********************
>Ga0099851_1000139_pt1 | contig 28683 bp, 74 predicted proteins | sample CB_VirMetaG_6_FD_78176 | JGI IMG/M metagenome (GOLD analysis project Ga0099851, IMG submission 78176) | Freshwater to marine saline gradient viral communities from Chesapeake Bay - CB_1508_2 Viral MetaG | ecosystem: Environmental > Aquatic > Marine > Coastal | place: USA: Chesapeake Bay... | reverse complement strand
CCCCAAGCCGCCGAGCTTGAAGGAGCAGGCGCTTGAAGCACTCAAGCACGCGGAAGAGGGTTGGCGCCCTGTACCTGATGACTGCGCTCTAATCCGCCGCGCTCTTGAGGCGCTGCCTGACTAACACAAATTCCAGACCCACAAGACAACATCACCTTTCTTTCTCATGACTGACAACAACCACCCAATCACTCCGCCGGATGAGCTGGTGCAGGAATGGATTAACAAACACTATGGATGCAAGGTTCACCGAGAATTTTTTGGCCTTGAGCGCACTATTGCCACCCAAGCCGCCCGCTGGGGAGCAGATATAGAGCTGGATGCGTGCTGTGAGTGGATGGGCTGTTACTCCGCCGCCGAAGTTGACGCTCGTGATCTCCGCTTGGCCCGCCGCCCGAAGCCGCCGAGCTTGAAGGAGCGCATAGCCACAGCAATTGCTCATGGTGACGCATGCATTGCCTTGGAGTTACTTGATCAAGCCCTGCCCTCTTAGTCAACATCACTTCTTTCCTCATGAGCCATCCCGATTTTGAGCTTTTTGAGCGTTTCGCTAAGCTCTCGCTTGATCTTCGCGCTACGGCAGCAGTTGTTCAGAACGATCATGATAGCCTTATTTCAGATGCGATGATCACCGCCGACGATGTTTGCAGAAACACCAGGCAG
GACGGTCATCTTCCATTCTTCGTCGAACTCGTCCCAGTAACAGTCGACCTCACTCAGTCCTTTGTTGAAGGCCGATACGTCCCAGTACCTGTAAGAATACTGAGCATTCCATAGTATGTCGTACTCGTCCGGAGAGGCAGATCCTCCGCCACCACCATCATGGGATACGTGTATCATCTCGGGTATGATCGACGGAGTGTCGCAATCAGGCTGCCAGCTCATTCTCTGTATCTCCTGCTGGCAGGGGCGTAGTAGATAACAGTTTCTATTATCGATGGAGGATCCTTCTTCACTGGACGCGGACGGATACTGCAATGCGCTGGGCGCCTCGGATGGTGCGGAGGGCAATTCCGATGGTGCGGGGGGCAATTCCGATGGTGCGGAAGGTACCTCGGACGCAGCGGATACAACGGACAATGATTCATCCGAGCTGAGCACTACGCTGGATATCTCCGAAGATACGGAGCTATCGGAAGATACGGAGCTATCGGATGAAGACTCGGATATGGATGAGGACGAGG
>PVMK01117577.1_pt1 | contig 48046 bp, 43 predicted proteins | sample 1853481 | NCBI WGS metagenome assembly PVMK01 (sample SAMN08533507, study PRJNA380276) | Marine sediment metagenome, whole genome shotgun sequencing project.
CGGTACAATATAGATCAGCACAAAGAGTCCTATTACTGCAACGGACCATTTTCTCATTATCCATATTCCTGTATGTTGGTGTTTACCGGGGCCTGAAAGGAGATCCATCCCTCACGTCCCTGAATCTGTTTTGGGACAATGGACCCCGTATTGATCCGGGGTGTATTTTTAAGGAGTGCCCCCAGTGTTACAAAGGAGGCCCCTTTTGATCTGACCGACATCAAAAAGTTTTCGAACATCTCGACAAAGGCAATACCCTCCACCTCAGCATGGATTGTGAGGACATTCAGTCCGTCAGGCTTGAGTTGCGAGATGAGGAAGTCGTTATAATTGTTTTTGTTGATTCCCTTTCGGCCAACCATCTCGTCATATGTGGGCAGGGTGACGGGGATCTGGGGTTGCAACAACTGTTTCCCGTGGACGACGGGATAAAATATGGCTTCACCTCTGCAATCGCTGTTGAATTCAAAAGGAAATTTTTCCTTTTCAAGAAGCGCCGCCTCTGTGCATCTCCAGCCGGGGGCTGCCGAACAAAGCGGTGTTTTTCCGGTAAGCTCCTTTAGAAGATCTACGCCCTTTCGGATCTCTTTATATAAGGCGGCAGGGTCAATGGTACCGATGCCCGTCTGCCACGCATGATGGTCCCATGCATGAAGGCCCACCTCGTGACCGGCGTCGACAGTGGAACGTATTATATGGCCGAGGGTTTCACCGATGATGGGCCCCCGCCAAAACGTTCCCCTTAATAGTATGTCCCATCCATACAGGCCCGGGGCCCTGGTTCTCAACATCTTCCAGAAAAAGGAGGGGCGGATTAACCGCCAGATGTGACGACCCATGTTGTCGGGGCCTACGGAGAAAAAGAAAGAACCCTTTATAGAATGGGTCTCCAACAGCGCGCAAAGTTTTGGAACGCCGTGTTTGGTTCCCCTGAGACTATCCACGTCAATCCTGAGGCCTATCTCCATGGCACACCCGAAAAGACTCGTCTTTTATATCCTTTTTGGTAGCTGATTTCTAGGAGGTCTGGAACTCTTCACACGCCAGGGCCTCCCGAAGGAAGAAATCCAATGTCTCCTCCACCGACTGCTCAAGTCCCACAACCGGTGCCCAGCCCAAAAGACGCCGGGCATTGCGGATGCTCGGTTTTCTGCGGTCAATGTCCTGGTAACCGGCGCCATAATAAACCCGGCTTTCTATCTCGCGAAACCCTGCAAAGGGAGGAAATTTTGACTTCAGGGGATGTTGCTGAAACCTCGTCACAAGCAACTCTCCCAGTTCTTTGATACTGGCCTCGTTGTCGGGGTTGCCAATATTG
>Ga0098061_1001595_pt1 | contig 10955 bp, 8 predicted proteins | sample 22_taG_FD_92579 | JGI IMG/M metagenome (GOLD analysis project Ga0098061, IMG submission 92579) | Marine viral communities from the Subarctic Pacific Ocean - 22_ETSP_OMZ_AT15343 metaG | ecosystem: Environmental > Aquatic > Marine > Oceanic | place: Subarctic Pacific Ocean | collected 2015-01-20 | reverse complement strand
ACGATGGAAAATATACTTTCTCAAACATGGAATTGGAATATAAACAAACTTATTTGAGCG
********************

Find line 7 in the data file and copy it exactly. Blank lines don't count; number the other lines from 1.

ACGATGGAAAATATACTTTCTCAAACATGGAATTGGAATATAAACAAACTTATTTGAGCG